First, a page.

Jump to content
Complete France Forum

PAYING TAX ON BUISNESS IN U.K. ?


kevin.

Recommended Posts

You will certainly have to declare your tax in both countries.  The double taxation treaty may mean you are nto liable for tax in both countries.

Be aware that if you do any work for your comapny while in France (even by Internet), you are liable to French taxes and social contributions.

 

You should seek professional advice based on your exact circumstances.

 

 

Link to comment
Share on other sites

More to the point, your employer will be liable to French social charges (about 60%!) - if you are employed by a UK firm. If you are self-employed and living in France, you must be a) registered to do what you do b) pay social charges (& tax if necessary) as a self-employed person, you will not pay tax (or NI) in the UK, if you live in France.

As Andy says, get professional advice, from a French accountant - not one of these dubious English bookeepers few of whom are qualified in French practices. Or your local Chambre de Commerce will help you.

 

Link to comment
Share on other sites

[quote user="andyh4"]

You will certainly have to declare your tax in both countries.  The double taxation treaty may mean you are nto liable for tax in both countries.

[/quote]

Incorrect, you ARE liable for tax in both countries (in most cases). A double taxation agreement allows you to offset tax paid in UK against yr liability in France. But you need professional advice.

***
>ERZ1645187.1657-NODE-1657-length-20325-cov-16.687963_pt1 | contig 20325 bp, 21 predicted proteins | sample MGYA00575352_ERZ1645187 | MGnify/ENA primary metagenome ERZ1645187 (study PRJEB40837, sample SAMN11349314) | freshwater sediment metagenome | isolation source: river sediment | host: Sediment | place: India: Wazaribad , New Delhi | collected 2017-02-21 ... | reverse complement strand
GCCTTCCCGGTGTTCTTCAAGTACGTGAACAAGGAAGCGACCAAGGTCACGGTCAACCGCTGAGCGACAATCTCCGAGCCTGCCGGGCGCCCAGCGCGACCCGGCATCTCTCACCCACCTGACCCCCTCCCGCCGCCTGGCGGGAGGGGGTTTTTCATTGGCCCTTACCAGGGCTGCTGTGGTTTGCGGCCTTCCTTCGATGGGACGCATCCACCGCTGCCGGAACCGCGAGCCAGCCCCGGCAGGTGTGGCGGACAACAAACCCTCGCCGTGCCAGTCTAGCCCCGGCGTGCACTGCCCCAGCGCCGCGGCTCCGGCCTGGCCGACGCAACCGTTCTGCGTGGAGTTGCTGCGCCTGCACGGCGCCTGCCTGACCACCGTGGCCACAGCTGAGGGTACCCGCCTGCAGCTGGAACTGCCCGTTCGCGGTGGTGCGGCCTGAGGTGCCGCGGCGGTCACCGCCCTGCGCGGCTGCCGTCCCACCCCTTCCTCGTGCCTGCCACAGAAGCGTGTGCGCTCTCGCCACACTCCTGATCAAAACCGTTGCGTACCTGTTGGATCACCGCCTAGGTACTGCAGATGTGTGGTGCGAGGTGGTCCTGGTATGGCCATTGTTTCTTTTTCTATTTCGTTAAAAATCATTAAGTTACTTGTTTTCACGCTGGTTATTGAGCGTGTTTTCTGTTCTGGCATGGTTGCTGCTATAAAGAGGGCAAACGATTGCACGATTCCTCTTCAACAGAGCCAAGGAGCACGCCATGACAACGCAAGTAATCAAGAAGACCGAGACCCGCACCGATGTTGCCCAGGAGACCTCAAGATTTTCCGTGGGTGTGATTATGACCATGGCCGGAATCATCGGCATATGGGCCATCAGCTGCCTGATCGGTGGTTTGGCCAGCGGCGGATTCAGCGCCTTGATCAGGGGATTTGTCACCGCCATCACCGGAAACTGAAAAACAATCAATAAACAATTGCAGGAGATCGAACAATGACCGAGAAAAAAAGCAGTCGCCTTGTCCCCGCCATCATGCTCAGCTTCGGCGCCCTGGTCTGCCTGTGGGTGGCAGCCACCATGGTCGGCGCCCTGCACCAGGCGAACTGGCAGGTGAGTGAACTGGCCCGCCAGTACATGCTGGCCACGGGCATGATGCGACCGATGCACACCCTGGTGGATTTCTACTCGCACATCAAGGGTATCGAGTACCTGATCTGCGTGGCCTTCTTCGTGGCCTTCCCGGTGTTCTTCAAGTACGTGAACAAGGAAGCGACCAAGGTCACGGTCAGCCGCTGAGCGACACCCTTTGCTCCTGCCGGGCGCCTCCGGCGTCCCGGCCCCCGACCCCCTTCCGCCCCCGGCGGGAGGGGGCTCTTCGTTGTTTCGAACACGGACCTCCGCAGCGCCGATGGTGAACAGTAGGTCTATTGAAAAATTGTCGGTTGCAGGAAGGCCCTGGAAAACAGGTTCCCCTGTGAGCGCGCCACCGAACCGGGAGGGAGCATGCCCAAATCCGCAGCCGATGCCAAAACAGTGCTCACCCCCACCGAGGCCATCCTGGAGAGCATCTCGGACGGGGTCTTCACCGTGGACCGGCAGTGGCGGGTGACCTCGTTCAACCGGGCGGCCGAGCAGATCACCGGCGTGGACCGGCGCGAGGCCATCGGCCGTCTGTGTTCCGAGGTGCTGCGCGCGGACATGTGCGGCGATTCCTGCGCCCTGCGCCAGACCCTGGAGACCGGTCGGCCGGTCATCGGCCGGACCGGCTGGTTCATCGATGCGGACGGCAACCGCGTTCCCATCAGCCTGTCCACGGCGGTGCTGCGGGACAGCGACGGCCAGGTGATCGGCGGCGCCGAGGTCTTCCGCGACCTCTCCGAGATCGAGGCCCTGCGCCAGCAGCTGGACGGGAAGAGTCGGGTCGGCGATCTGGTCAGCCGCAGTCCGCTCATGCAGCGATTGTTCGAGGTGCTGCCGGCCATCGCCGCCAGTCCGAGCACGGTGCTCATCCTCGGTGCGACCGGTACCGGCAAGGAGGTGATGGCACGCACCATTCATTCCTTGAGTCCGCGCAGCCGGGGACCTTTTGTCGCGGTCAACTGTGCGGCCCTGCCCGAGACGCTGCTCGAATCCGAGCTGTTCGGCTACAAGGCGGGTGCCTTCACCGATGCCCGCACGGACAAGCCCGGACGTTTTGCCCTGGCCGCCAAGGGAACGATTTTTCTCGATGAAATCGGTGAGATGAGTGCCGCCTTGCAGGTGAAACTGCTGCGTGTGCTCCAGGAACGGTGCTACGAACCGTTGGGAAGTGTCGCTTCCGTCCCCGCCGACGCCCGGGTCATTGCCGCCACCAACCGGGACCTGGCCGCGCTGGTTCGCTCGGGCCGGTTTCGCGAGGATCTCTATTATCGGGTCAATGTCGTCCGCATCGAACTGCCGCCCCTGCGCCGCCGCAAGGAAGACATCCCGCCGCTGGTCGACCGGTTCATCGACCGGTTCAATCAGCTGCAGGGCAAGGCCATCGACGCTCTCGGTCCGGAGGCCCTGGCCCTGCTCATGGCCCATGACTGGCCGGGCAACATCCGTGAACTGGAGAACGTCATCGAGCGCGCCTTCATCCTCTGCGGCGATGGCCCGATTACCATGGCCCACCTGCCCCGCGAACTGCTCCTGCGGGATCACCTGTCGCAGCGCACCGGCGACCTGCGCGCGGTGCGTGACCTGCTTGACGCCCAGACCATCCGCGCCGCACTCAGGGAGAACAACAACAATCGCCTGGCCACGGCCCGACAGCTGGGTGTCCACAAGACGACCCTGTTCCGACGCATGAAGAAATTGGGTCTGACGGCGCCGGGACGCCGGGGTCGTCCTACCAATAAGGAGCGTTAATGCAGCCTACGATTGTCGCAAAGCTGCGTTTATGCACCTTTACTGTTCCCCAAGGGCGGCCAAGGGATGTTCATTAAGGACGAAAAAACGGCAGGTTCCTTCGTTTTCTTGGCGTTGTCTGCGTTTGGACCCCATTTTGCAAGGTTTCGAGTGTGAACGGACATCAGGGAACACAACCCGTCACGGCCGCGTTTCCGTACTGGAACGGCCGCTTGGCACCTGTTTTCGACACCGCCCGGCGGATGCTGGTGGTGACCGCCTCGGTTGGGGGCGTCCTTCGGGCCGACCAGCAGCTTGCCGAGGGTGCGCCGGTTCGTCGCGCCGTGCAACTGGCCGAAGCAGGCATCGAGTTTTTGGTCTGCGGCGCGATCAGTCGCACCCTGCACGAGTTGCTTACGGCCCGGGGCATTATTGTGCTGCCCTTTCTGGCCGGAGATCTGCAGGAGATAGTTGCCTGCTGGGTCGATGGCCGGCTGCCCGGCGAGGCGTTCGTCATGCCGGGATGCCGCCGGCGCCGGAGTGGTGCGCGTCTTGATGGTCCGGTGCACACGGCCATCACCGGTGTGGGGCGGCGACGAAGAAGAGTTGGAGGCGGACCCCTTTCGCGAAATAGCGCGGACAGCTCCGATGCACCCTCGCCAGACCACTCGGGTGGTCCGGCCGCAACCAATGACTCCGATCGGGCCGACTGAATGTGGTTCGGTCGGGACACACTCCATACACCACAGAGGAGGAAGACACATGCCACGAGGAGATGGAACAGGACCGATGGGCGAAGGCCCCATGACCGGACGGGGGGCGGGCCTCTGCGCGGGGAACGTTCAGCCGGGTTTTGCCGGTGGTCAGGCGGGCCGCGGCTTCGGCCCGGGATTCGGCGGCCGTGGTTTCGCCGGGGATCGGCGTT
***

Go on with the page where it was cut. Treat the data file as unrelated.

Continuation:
John

not 

Link to comment
Share on other sites

I'm not so sure, John.

It is difficult to pay tax in both countries - if employed & living in France, your employer would (must in most circumstances) be French, so tax paid here, regardless of where it is earned. If self-employed, then registration here is mandatory & hence tax paid here (regardless of where it is earned).

This is going to change as a result of a recent EU agreement - but it will be several years in the making....

 

Link to comment
Share on other sites

It's an interesting situation. If it's a UK registered company, then it will be liable to UK tax and charges. In order to employ somebody in France, it should set up a French subsidiary, or contract out to to self-employed workers, under either of which those involved will need to be registered in France, and pay tax and social security in France. It doesn't sound like a particularly feasible setup. It might work if you had staff in Britain running the company, and you did no work for it while in France, just popping over from time to time. It could well be treated as investment income in France, something which the tax man does not like very much.
Link to comment
Share on other sites

[quote user="Will "]It's an interesting situation. If it's a UK registered company, then it will be liable to UK tax and charges. In order to employ somebody in France, it should set up a French subsidiary, or contract out to to self-employed workers, under either of which those involved will need to be registered in France, and pay tax and social security in France. It doesn't sound like a particularly feasible setup. It might work if you had staff in Britain running the company, and you did no work for it while in France, just popping over from time to time. It could well be treated as investment income in France, something which the tax man does not like very much.[/quote]

I (like the OP I belive) was referring to personal taxation/charges. Obviously a limited company pays corporation tax in the country in which it is formed. As I understand it, a UK limited company must create a sub in France to employ a French resident of any nationality.

I don't think that it matters even if the employee is also a Director.

Or have I missed something?

 

Link to comment
Share on other sites

[quote user="nicktrollope"]

I'm not so sure, John.